Maryland reopens prisons after ban on visitors and mail

Temporary ban as guards fall ill in other states
Posted at 8:27 PM, Aug 30, 2018
and last updated 2018-08-30 20:27:52-04

The Maryland Department of Public Safety and Correctional Services resumed visits and mail at correctional facilities after searching and finding no harm related to inmate sicknesses.

24 hours after dozens of prison guards, nurses and inmates suffered symptoms of exposure to unknown drugs in Ohio and Pennsylvania, Maryland didn't want to take any chances.
With 18,000 inmates and almost 6,000 correctional officers in state-run facilities here, Maryland Public Safety and Correctional Services Secretary Stephen T. Moyer took preventive action.

"Right now we have temporarily halted delivering mail to the inmates.  We also have stopped visitation,” said Moyer, “When we have issues like this, it's all about the safety of our correctional officers, our staff, the inmates and the community at large."
Ohio now reports a heroin and fentanyl mixture caused its illnesses, and Pennsylvania continues to investigate a liquid synthetic drug that may be absorbed through the skin.
While Suboxone remains Maryland's number one contraband smuggled through the mail, Moyer says there has been recent evidence of synthetic marijuana slipping through as well.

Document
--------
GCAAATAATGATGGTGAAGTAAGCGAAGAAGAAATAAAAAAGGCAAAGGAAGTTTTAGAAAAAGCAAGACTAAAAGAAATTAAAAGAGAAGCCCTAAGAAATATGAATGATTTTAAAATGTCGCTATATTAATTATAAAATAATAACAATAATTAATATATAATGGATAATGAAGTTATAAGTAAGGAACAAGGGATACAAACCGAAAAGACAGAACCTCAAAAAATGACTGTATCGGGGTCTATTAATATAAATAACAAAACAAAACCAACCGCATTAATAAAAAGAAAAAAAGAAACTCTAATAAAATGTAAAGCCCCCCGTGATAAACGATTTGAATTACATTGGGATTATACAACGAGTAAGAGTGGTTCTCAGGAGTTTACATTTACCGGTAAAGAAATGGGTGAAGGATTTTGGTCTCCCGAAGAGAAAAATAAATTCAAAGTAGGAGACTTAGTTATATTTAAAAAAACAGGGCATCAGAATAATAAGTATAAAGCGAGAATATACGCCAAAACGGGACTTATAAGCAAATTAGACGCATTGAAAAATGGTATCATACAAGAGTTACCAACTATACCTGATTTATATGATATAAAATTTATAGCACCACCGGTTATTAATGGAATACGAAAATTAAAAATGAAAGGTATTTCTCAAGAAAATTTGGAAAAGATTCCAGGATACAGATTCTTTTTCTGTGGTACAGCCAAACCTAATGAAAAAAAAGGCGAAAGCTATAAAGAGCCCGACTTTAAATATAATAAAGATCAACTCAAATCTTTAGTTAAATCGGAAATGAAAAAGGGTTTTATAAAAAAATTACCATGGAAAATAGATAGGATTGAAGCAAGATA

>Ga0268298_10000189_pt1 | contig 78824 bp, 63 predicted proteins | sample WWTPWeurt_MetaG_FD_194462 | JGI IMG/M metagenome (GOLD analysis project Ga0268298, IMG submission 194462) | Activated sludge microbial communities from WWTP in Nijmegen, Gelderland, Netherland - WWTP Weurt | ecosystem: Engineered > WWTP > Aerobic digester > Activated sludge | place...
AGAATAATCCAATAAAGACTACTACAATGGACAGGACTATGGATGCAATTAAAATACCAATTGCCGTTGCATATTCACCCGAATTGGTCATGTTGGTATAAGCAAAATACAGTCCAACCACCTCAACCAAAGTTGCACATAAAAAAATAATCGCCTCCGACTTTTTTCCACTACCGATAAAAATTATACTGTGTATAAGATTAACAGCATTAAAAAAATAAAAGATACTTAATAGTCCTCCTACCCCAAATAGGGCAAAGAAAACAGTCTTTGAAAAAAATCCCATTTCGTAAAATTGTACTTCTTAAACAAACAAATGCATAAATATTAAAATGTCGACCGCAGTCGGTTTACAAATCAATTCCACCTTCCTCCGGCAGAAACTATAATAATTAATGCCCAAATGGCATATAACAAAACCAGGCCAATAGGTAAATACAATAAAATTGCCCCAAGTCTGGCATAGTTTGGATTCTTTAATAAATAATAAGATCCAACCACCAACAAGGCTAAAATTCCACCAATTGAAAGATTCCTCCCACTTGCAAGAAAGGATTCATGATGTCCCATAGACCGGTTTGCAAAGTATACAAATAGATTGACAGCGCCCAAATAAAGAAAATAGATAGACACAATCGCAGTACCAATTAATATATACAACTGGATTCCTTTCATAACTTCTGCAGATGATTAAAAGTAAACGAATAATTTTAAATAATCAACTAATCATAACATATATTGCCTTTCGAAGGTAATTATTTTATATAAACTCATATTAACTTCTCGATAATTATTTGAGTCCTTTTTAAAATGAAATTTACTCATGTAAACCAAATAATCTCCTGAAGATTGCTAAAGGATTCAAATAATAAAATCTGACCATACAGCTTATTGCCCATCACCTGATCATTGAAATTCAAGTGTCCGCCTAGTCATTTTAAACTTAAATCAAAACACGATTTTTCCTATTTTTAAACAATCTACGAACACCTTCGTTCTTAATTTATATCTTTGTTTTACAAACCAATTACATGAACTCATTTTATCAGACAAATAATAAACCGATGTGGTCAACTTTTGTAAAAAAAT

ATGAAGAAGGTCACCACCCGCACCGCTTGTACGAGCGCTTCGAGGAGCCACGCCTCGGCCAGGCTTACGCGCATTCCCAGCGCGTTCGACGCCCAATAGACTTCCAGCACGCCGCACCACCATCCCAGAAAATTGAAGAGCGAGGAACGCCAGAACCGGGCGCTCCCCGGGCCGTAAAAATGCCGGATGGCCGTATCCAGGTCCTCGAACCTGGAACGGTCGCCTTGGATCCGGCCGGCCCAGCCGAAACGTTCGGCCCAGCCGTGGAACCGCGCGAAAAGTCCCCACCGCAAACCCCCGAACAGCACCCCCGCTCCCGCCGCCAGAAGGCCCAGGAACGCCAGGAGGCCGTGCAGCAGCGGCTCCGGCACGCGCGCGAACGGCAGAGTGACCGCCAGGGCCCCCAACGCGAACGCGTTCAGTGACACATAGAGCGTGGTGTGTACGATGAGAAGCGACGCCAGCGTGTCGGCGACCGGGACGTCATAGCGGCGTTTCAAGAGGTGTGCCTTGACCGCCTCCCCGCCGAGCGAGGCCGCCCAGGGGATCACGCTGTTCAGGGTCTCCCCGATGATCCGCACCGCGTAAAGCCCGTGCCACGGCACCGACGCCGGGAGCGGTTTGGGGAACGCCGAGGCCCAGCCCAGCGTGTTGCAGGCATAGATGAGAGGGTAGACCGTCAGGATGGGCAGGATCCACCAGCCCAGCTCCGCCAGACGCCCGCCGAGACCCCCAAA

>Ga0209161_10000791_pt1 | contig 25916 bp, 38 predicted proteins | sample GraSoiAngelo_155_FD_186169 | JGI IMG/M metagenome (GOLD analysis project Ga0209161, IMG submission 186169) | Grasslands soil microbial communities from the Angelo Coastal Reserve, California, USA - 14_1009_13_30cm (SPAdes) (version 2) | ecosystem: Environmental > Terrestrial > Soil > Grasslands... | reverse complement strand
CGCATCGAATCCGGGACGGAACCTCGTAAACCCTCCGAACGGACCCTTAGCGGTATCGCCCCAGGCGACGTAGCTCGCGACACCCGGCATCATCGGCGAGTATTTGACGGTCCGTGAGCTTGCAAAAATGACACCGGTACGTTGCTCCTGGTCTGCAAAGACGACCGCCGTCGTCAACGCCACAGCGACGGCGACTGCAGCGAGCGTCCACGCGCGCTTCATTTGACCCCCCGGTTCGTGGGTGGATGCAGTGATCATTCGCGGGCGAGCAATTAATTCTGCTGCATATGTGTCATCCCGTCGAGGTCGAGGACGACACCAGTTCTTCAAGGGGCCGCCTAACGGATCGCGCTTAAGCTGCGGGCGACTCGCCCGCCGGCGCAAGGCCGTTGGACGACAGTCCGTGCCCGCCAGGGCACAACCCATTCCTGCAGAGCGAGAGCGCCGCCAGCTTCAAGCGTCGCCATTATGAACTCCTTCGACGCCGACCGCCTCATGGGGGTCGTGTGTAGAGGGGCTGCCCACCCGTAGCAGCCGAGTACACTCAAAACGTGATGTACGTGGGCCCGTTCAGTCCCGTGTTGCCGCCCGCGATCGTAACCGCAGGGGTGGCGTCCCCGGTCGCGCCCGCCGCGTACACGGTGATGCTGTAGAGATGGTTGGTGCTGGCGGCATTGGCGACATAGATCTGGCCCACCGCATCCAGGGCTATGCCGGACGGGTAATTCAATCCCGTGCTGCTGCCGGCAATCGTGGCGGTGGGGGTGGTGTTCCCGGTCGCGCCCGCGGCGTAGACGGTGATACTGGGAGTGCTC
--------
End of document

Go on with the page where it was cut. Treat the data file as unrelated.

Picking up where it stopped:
"We had some incidents with K2 Spice and basically they soak the envelopes and the letters, themselves, in K2 and that is how that enters the facility," said Moyer.
As evidenced by the Black Guerilla case in Baltimore five years ago and an Eastern Shore case that followed, contraband is big business behind bars, and with the aid of drug-sniffing dogs, Moyer says corrections workers will inspect every piece of mail to prevent drug exposure.
Maryland has closely monitored the investigations in both Ohio and Pennsylvania in hopes of the temporary bans being lifted as the holiday weekend approaches.

"Labor Day is coming up and we think it's important for the inmates to receive their mail and to have visitors,” said Moyer, “so we'll look at everything based on intelligence, some analysis that's being done in Ohio, and we'll make a decision to put our regular practices back into place."